posted on Jul, 26 2010 @ 12:39 AM
Originally posted by marg6043
The article itself explain how this new and improved technology that uses radio waves can store information on discarded tags even if they are
taken out of the garment and put in the trash.
No, not at all. It's in the garment packaging. When you put the packaging in the garbage, it goes to the dump, where they can store whatever they
like buried a few feet in old newspapers.
Only what they're storing is nothing more than a UPC code.
If you're really worried that spies will drive by and discover you wear size 18 jeans, I guess it might be terrifying.
The concern is of how much information will be in the tags linked to the consumer, like consumer spending habits that can be trace every time the
person walks into the store.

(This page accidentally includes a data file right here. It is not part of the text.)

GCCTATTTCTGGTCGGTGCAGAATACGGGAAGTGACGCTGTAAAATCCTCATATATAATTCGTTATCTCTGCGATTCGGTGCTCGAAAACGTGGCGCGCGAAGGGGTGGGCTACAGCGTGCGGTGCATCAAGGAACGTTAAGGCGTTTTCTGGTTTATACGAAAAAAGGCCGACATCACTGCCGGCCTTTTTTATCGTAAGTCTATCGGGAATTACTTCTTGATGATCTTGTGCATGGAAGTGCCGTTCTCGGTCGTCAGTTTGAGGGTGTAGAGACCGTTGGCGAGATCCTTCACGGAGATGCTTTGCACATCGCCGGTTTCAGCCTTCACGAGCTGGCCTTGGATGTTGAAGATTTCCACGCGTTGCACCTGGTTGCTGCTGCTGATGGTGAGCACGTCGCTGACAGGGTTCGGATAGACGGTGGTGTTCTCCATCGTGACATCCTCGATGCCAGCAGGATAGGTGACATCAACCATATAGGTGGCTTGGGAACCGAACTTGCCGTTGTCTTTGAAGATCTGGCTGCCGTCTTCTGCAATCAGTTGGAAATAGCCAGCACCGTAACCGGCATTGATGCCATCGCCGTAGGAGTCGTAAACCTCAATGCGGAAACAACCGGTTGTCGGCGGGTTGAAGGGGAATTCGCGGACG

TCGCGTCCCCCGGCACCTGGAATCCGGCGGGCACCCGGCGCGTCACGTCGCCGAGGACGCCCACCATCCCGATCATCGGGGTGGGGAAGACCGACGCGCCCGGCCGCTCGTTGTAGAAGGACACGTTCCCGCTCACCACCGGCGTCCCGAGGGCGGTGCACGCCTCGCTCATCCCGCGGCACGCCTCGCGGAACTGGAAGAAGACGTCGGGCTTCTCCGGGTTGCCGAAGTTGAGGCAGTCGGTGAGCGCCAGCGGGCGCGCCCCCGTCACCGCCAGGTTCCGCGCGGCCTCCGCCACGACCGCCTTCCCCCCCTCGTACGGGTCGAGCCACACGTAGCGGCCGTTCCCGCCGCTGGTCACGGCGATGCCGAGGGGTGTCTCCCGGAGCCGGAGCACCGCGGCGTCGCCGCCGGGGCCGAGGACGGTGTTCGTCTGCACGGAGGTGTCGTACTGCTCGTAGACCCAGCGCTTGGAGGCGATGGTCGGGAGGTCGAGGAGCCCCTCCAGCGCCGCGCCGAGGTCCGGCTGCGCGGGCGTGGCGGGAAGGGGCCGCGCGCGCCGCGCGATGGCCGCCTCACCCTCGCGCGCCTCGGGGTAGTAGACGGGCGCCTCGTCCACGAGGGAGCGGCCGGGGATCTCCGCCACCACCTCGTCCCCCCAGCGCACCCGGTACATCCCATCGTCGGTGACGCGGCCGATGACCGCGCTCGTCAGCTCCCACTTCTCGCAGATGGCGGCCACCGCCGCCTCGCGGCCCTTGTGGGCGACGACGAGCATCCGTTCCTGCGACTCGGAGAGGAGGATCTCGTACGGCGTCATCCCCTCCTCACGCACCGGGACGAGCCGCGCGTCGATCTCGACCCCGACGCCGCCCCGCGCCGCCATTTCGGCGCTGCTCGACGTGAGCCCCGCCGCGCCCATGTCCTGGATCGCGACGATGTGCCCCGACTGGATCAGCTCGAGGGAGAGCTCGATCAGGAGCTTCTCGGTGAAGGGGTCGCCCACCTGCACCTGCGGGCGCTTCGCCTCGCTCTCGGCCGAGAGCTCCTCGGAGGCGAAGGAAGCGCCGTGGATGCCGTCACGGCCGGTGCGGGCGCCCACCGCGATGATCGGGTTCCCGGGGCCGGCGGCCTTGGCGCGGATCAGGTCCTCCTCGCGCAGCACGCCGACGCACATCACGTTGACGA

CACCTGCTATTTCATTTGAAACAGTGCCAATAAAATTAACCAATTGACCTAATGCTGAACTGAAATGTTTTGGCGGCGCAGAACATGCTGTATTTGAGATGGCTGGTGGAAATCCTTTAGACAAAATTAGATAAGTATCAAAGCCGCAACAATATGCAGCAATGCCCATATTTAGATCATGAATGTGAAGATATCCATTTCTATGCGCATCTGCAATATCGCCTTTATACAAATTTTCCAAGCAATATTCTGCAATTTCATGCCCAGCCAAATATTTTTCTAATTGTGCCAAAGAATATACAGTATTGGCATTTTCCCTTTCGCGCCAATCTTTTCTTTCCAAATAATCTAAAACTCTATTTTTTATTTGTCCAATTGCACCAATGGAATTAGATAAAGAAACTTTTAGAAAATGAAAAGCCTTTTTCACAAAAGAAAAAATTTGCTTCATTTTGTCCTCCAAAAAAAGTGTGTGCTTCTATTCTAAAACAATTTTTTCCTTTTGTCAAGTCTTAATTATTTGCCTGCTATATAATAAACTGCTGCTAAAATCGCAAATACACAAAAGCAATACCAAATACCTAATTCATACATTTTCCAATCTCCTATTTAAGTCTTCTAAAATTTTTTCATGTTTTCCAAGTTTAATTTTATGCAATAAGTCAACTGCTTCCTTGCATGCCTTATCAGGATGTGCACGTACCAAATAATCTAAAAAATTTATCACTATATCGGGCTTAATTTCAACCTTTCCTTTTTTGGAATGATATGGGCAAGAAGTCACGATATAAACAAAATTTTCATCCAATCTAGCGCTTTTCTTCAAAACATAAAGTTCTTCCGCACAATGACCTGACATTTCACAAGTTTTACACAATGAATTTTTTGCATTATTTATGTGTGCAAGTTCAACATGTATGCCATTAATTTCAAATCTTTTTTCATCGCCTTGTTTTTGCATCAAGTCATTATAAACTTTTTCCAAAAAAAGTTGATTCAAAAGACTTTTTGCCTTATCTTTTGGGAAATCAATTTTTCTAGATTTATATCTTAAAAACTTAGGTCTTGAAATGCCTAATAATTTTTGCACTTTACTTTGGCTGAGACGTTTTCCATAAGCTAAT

The tags don't contain anything about you. That would be pointless. They contain a description of the goods. By the way, every time you go to the
store and use your card or a check, your spending habits can be logged. A few stores always do this - Walmart is one. It doesn't depend on RFID to do
so, either. It's already happening.
Now the second problem is as "per article" that the new scanners can also read information from far away on people walking into the stores that
carry already cards or driver licenses already with the same type of chips.
And as usual, "per article", you see that the non-technical journalist can't grasp that all RFID is not the same. You aren't likely to be carrying
e-field cards that can be read from 'far away', unless you have a PASS card (not a passport) or an EDL, which is a border state drivers license
that's intentionally distance readable so that you can drive through the border crossing without getting out. All the info that's on there is a
serial number that's an index to the EDL database: there is no other info.
[edit on 26-7-2010 by Bedlam]